Man, August was a hell of a month. I won't bore you with the details, but given how most of August went, I wanted to wait until September to start posting so the site wouldn't explode or something. I really hope yours was better than mine.
The other day, I saw someone post a quote to Twitter that went something like this: "We are doing our children a great disservice by telling them to follow their dreams. Instead we should be telling them to work hard. Nobody ever was successful without hard work." This kind of thing drives me nuts, because it's counterpointing "follow your dreams" and "work hard", and frankly, the two aren't opposites. The fact of the matter is that nobody ever was truly successful without both following their dreams and working hard.
The example most people give is playing video games. "Oh, your dream is to play video games all day. Good luck with that." And they roll their eyes and mark the person down as "wasted potential" in their judgy little internal checklist. The thing is, though, there are professional, full-time video-game players, and they work their asses off to be able to do that. We're talking 60- to 80-hour weeks mastering and retaining mastery of games so that they can compete on a world-class level. There are video game tournaments where the prize money for the winner rises to six figures.
Tell me again how someone who's doing something they love to do and making more than a hundred thousand dollars a year, and working half again to twice as long as the average American office worker, is wasting their potential.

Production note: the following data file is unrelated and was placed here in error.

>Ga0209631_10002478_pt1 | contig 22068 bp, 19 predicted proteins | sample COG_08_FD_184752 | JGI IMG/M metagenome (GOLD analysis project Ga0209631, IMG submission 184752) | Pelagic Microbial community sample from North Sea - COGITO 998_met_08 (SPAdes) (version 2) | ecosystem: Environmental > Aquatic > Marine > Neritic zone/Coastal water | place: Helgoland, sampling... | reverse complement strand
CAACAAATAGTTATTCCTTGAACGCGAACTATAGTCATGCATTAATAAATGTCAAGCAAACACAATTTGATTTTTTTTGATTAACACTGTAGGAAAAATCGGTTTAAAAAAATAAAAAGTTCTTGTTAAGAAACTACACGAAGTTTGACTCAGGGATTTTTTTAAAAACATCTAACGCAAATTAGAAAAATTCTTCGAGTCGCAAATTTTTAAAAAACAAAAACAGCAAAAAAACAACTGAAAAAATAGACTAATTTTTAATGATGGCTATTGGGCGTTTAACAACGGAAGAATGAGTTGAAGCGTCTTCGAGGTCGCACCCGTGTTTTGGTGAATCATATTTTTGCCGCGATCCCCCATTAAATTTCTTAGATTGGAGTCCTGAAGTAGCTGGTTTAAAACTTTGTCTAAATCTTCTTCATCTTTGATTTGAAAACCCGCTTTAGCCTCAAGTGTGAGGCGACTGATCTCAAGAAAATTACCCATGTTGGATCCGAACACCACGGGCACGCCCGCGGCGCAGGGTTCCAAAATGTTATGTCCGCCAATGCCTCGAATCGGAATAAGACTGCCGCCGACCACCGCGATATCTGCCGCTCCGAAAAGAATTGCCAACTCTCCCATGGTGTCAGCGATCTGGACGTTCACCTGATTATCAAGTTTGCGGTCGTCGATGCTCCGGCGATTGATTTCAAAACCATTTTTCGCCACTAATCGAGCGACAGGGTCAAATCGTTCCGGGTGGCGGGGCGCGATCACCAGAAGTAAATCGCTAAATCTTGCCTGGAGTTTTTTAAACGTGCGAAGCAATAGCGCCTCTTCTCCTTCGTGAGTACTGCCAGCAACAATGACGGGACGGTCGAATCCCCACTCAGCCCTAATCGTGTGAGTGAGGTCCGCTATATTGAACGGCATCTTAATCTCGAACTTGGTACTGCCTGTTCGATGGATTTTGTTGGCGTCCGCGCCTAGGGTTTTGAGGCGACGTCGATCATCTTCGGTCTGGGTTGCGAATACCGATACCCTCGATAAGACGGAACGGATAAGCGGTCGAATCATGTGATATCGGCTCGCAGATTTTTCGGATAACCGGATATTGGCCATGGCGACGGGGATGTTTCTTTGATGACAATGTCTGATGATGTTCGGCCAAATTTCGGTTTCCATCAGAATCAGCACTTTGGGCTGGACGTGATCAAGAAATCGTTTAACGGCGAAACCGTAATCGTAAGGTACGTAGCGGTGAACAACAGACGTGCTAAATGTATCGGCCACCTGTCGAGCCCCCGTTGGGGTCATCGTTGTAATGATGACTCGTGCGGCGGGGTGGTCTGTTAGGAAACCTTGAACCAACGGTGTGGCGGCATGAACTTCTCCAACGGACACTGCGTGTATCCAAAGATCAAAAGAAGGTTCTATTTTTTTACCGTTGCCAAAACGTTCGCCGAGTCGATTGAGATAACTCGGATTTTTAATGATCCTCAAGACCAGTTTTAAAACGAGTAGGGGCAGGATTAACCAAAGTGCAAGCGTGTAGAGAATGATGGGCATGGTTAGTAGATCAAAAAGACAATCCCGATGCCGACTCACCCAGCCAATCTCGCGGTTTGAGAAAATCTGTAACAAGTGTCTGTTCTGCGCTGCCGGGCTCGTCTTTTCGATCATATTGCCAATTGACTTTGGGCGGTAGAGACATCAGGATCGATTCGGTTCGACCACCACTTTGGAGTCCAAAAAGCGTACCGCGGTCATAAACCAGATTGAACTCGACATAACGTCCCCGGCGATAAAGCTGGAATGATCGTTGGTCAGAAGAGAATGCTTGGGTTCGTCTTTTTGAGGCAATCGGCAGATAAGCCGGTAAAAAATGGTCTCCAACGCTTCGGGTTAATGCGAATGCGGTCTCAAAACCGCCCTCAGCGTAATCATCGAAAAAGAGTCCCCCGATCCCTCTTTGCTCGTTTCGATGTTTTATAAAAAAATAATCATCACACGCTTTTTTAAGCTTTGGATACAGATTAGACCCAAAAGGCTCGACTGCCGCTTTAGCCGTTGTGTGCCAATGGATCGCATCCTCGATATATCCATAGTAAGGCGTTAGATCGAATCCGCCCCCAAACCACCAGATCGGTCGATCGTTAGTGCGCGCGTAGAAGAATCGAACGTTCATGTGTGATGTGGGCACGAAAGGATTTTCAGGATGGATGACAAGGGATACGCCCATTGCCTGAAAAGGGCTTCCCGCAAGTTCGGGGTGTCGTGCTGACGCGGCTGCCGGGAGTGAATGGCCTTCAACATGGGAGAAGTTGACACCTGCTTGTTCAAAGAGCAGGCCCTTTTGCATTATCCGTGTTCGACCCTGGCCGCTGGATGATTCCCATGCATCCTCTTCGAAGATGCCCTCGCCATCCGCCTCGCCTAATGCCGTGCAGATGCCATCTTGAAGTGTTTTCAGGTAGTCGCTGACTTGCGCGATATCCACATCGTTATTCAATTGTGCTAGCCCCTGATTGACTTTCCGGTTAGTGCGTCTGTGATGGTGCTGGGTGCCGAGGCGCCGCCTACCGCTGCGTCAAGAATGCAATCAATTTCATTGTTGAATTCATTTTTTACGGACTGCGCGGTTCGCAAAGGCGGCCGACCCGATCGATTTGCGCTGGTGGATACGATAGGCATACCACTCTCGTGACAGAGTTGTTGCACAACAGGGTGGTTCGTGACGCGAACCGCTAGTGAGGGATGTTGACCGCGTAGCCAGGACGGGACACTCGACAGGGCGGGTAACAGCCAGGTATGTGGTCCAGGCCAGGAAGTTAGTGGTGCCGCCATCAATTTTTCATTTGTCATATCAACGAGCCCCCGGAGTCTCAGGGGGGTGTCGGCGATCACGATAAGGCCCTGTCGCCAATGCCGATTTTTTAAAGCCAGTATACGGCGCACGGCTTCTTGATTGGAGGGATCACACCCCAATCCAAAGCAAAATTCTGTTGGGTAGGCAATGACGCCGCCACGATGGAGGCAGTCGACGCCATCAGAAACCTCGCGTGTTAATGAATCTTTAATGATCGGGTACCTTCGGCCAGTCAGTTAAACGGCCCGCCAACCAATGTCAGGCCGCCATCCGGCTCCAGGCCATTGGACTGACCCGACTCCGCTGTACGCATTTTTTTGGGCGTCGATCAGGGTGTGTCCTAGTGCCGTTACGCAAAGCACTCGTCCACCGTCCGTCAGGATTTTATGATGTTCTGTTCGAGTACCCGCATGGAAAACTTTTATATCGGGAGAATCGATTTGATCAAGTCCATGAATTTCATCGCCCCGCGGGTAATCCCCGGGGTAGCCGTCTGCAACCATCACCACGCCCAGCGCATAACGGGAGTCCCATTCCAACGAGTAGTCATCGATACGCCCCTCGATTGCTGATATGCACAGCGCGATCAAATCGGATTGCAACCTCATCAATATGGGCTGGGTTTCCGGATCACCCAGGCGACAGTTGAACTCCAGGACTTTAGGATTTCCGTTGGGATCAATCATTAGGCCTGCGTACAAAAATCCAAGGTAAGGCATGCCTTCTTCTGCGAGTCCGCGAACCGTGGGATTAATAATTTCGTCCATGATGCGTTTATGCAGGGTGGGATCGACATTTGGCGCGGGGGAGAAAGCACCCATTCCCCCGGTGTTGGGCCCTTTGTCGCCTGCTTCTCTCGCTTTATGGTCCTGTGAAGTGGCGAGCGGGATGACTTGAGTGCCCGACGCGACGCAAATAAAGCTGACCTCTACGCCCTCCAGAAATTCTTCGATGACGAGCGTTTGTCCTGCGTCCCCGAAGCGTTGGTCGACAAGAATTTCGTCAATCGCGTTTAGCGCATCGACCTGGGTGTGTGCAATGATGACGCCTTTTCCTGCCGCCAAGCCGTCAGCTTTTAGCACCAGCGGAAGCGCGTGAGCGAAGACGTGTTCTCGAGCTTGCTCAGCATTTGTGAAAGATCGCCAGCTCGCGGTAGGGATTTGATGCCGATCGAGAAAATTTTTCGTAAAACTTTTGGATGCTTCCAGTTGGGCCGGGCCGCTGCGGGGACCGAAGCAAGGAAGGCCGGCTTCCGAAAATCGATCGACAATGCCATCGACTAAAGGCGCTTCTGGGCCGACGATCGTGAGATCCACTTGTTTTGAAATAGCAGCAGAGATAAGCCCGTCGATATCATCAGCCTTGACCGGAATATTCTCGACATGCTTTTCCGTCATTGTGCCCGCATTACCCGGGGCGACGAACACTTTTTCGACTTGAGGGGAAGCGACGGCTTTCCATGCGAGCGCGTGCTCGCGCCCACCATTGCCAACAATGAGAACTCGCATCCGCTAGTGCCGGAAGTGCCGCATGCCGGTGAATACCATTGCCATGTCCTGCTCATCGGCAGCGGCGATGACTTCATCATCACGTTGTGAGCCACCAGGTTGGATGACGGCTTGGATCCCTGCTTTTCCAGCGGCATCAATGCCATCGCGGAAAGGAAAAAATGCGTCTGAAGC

Obviously we can't all be the tournament winner; this is a job that a very, very select few have, and unless you're in the very top of the very top tier of players, you won't be making a living just playing video games. But that doesn't mean you can't make a living playing video games and doing something with what you get out of it. There have never been more ways to make money reviewing video games than there are now - but you still have to work hard and be good at what you do. Video game testers play video games for a living, and it's a real live job - they sit in a cubicle for eight hours a day, trying to get games to crash or bug out and then writing down how they did it so the programmers can fix the problem. Video game developers, artists, writers, etc. all practically have to play video games on a regular basis just to know what the state of the art is.
The point is this: we're not doing anyone a disservice by saying "follow your dreams". Following your dreams is a good thing. The disservice is when we don't say "and bust your ass following them". Because on one level, the quote is right: if you just sit around playing video games all day and don't actually do anything with it or try to improve, then yeah, you're probably not going to get anywhere. But if you do make that effort, the opportunities are out there; you just have to make it work.